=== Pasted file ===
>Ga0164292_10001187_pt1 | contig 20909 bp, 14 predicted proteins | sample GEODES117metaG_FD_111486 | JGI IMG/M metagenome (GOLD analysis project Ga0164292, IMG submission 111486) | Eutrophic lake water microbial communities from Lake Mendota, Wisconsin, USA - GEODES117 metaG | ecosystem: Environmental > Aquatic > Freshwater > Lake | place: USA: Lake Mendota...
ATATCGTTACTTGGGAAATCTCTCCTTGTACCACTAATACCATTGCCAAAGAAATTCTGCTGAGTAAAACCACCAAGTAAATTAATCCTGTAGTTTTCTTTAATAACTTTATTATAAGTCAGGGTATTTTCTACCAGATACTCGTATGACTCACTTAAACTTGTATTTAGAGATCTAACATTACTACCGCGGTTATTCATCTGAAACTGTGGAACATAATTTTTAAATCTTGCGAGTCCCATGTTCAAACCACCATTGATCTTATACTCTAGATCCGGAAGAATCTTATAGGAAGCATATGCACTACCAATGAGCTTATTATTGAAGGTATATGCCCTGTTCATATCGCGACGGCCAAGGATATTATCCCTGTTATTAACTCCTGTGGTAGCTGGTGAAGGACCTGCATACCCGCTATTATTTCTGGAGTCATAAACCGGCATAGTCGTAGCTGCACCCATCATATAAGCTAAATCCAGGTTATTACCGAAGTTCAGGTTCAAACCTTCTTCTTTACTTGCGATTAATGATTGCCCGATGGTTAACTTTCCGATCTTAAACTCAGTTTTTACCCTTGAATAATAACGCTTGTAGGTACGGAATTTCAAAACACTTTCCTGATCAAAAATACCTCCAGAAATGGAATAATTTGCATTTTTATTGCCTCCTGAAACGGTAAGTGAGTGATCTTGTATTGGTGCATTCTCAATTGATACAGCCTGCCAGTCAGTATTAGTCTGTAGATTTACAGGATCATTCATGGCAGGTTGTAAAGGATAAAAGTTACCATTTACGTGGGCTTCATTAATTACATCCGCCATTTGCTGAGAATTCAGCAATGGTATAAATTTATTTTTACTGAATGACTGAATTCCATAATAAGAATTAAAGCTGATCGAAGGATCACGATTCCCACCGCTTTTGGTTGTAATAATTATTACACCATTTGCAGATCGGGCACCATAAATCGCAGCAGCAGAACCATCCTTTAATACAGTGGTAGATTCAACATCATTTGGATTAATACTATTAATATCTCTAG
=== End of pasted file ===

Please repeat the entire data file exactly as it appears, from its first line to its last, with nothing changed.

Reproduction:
>Ga0164292_10001187_pt1 | contig 20909 bp, 14 predicted proteins | sample GEODES117metaG_FD_111486 | JGI IMG/M metagenome (GOLD analysis project Ga0164292, IMG submission 111486) | Eutrophic lake water microbial communities from Lake Mendota, Wisconsin, USA - GEODES117 metaG | ecosystem: Environmental > Aquatic > Freshwater > Lake | place: USA: Lake Mendota...
ATATCGTTACTTGGGAAATCTCTCCTTGTACCACTAATACCATTGCCAAAGAAATTCTGCTGAGTAAAACCACCAAGTAAATTAATCCTGTAGTTTTCTTTAATAACTTTATTATAAGTCAGGGTATTTTCTACCAGATACTCGTATGACTCACTTAAACTTGTATTTAGAGATCTAACATTACTACCGCGGTTATTCATCTGAAACTGTGGAACATAATTTTTAAATCTTGCGAGTCCCATGTTCAAACCACCATTGATCTTATACTCTAGATCCGGAAGAATCTTATAGGAAGCATATGCACTACCAATGAGCTTATTATTGAAGGTATATGCCCTGTTCATATCGCGACGGCCAAGGATATTATCCCTGTTATTAACTCCTGTGGTAGCTGGTGAAGGACCTGCATACCCGCTATTATTTCTGGAGTCATAAACCGGCATAGTCGTAGCTGCACCCATCATATAAGCTAAATCCAGGTTATTACCGAAGTTCAGGTTCAAACCTTCTTCTTTACTTGCGATTAATGATTGCCCGATGGTTAACTTTCCGATCTTAAACTCAGTTTTTACCCTTGAATAATAACGCTTGTAGGTACGGAATTTCAAAACACTTTCCTGATCAAAAATACCTCCAGAAATGGAATAATTTGCATTTTTATTGCCTCCTGAAACGGTAAGTGAGTGATCTTGTATTGGTGCATTCTCAATTGATACAGCCTGCCAGTCAGTATTAGTCTGTAGATTTACAGGATCATTCATGGCAGGTTGTAAAGGATAAAAGTTACCATTTACGTGGGCTTCATTAATTACATCCGCCATTTGCTGAGAATTCAGCAATGGTATAAATTTATTTTTACTGAATGACTGAATTCCATAATAAGAATTAAAGCTGATCGAAGGATCACGATTCCCACCGCTTTTGGTTGTAATAATTATTACACCATTTGCAGATCGGGCACCATAAATCGCAGCAGCAGAACCATCCTTTAATACAGTGGTAGATTCAACATCATTTGGATTAATACTATTAATATCTCTAG